FIG. 5, The speed control valve 55 is a variable electrical conductance valve that receives current from the sliding and adjustable potentiometer (not shown) part of the acceleration speed control switch 149 which increases or decreases current according to the movement of the throttle control arm (not shown) of the gasoline or diesel engine and the kickdown arm (not shown) of the hot gas engine. The acceleration speed control switch 149 comprises an adjustable kickdown arm, (not shown) similar to the standard kickdown arm to the carburetor of a gasoline or diesel engine, that is adapted to the throttle control arm (not shown) of the carburetor, allowing for operator foot control at the accelerator pedal (not shown) for engaging or disengaging the acceleration speed control switch 149 for operation in time sharing of power between the two engines.

FIG. 5, the kickdown arm (not shown) allows for operation of the hot gas engine when the gasoline or diesel engine is inoperable or its carburetion is at an idle as the accelerator pedal's (not shown) movement is directed to the kickdown arm (not shown) and not the throttle control arm (not shown) when it is disengaged.

FIG. 2, In order for the output shaft of the gasoline or diesel engine and the output shaft of the hot gas engine to be synchronized and turning at the same time and at the same speed of rotation before one engine overrides the other or becomes the dominent drive force at any speed, or both engines to operate to a time sharing of power and in unison, the least non operating engine's output shaft must match the speed of rotation to that of the dominent engine's output shaft (as shown in FIG. 2).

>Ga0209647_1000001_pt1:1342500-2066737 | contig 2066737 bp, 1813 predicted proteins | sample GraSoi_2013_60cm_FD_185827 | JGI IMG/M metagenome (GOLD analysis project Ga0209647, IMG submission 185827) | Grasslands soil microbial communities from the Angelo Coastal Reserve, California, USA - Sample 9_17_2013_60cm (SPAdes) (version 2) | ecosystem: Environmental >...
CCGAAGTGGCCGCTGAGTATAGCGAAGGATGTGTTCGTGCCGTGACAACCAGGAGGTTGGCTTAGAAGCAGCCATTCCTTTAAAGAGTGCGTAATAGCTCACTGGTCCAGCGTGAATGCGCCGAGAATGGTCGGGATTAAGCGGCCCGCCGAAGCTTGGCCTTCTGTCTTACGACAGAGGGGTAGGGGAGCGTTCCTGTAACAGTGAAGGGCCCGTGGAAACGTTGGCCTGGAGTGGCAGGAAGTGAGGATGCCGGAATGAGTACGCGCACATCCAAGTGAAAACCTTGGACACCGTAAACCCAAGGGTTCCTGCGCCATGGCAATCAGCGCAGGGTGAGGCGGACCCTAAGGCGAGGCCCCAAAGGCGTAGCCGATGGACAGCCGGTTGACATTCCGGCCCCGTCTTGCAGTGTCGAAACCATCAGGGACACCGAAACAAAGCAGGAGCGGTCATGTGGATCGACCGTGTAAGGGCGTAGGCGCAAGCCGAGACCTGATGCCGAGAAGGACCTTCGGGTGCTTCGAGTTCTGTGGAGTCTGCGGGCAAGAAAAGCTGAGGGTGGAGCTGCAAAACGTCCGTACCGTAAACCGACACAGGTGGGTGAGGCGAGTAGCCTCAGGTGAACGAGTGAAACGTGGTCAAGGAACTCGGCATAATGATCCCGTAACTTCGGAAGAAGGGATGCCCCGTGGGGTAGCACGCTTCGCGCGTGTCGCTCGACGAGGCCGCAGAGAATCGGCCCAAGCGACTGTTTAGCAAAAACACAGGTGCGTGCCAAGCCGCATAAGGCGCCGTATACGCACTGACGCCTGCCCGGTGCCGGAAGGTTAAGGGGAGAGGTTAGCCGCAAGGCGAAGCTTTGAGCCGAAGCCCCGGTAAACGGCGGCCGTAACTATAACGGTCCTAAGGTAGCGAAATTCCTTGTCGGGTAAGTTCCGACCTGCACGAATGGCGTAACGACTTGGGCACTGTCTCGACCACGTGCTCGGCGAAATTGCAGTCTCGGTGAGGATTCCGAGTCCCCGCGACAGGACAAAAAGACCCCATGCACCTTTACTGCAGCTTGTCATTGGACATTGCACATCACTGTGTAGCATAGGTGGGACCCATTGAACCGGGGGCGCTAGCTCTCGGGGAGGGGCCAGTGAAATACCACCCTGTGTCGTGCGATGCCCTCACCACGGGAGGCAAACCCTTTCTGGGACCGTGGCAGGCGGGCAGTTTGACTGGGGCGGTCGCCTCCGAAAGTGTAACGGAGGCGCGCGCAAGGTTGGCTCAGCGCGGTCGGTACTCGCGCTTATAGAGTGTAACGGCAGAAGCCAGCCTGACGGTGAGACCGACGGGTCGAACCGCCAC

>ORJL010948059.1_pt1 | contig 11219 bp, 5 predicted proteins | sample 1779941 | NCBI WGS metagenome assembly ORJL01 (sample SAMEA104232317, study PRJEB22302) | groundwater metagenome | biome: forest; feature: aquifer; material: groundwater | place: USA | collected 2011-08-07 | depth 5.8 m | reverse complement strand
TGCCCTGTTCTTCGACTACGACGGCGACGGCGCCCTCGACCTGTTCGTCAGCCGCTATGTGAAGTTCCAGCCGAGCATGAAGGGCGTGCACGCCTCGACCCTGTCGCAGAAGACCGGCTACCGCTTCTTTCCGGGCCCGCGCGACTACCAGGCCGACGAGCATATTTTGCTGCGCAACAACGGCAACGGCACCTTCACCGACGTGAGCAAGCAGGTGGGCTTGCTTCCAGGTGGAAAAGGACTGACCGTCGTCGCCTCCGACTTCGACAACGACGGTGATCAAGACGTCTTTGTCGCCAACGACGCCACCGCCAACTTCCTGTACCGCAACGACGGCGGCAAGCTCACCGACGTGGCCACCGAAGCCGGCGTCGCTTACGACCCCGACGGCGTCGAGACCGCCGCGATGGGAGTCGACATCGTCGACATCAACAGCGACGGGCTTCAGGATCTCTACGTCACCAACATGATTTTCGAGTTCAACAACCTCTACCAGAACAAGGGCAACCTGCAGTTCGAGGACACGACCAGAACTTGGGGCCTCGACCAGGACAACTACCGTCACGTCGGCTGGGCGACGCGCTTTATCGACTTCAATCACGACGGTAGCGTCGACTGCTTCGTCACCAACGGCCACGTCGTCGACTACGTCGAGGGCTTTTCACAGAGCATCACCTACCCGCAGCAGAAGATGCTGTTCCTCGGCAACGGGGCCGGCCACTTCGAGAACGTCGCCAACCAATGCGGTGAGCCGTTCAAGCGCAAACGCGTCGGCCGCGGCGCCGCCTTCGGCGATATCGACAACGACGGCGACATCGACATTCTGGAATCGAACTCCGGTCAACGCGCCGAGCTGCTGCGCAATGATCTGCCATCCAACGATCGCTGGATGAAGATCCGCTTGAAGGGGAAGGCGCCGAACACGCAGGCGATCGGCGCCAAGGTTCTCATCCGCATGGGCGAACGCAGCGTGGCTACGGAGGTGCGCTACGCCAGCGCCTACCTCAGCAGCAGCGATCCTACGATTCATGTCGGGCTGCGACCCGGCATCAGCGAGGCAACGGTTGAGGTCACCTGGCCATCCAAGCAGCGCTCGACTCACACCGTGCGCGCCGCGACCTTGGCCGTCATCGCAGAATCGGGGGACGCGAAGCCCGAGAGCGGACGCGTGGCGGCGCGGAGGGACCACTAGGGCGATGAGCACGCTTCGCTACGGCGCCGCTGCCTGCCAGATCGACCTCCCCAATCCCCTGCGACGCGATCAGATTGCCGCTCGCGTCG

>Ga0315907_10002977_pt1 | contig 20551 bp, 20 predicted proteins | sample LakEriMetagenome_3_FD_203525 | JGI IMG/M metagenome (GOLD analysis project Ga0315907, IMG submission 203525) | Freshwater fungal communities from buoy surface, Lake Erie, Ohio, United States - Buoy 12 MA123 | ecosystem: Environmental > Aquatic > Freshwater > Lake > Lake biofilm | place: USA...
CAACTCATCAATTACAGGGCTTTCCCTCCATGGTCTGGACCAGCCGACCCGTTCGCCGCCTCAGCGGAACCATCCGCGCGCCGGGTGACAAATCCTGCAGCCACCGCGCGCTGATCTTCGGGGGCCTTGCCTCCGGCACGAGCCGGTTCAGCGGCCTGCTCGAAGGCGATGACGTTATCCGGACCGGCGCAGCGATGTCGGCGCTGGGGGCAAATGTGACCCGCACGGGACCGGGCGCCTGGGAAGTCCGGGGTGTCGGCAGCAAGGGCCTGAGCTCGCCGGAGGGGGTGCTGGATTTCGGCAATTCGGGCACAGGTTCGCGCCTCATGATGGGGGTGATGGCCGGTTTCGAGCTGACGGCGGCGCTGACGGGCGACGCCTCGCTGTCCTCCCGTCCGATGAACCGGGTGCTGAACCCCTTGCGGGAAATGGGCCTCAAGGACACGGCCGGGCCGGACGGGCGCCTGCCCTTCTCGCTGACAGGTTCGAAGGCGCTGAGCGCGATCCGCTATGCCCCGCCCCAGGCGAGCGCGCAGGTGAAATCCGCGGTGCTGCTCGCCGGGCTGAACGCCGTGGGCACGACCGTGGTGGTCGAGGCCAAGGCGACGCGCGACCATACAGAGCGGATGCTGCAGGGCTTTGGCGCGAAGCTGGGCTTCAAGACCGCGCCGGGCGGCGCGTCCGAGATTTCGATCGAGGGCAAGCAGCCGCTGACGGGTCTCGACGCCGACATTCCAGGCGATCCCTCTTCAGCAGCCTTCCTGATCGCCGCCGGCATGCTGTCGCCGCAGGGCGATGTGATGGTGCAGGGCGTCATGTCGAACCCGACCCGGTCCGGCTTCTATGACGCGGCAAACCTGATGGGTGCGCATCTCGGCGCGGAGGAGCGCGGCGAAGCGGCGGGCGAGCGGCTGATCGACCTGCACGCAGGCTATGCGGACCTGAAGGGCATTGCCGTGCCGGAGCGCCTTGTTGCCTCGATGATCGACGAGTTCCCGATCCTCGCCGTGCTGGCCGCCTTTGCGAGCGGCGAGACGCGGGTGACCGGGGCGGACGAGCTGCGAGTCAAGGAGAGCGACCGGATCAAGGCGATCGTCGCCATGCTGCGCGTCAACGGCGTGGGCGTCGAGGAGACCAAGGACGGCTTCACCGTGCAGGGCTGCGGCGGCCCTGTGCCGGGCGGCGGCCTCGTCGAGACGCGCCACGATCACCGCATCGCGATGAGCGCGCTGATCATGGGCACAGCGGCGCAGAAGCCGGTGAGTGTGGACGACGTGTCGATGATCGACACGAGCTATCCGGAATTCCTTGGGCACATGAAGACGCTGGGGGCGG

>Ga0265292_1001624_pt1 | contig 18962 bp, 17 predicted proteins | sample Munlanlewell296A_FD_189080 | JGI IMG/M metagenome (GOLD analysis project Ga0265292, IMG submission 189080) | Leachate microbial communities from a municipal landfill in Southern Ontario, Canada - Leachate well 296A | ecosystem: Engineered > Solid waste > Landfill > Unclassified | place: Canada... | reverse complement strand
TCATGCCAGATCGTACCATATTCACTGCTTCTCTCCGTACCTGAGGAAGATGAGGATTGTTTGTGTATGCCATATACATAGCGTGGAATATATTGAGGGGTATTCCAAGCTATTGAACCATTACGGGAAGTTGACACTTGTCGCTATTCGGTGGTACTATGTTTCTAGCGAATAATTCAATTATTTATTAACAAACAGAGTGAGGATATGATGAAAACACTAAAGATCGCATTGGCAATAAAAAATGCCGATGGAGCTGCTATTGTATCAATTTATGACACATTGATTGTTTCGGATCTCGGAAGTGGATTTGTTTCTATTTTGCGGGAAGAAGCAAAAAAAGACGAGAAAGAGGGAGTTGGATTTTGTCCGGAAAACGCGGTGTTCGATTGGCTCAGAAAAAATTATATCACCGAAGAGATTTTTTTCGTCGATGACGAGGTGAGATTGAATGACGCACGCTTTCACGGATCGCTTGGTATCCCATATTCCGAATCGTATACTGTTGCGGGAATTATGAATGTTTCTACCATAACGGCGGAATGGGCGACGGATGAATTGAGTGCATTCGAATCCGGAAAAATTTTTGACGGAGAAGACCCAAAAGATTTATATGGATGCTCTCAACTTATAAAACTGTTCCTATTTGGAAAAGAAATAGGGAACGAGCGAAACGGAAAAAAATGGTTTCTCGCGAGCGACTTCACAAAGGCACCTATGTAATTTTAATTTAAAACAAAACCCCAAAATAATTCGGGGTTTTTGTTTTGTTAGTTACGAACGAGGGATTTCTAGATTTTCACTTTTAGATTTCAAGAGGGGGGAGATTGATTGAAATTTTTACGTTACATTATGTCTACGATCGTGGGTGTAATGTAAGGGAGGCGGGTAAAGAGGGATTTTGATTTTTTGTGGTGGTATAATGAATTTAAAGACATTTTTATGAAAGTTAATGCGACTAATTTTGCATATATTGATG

FIG. 5, this is accomplished by the synchronization of the speed control rod 122 to the acceleration speed control switch's 149 sliding potentiometer (not shown). The speed control rod 122 is selectively adapted to a swivel (not shown) that is mounted to a fixed mechanism at the output shaft or the drive shaft of the gasoline or diesel engine. Said speed control rod 122 can move freely to either end of said swivel (not shown), one end has a roller (not shown) that rides freely against said output shaft and the other end extends to the acceleration speed control switch 149 in a position that its movement intersects to the same plane and the action of the output shaft to the speed control rod 122 against the roller (not shown) induces a reciprocating movement in proportion to its speed of rotation.

FIG. 5, the movement of the speed control rod 122 trips a pressure sensitive electrical switch (not shown) which is part of the acceleration speed control switch 149 and is wired for receiving and transmitting electricity to and from Master Relay 58 that is transmitted to the sliding potentiometer (not shown) for supplying variable voltage to the speed control valve 55, as the speed control rod 122 that is adapted to the kickdown arm (not shown) and moves the slide arm to the potentiometer (not shown) back and forth for applying resistance to the current according to its rotational speed at the output shaft. When the gasoline or diesel engine is inoperable and the hot gas engine drives the vehicle, the kickdown arm (not shown) to the accelerator pedal (not shown) and throttle control arm (not shown) moves the sliding arm to the potentiometer (not shown) back and forth which serves as a voltage feed unit to the speed control valve 55 for supplying a volume of pressure to the air cylinder.